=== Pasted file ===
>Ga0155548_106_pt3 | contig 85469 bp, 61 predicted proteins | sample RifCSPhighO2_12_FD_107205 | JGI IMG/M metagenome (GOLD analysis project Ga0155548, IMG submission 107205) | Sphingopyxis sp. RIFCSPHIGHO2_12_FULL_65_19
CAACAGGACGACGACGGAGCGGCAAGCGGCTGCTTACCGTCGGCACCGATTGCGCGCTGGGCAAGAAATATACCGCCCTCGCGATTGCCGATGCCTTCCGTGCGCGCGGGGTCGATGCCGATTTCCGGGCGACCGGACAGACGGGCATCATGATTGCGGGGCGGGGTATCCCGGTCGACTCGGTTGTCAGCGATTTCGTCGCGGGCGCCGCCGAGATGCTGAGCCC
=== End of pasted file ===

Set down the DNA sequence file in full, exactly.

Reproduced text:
>Ga0155548_106_pt3 | contig 85469 bp, 61 predicted proteins | sample RifCSPhighO2_12_FD_107205 | JGI IMG/M metagenome (GOLD analysis project Ga0155548, IMG submission 107205) | Sphingopyxis sp. RIFCSPHIGHO2_12_FULL_65_19
CAACAGGACGACGACGGAGCGGCAAGCGGCTGCTTACCGTCGGCACCGATTGCGCGCTGGGCAAGAAATATACCGCCCTCGCGATTGCCGATGCCTTCCGTGCGCGCGGGGTCGATGCCGATTTCCGGGCGACCGGACAGACGGGCATCATGATTGCGGGGCGGGGTATCCCGGTCGACTCGGTTGTCAGCGATTTCGTCGCGGGCGCCGCCGAGATGCTGAGCCC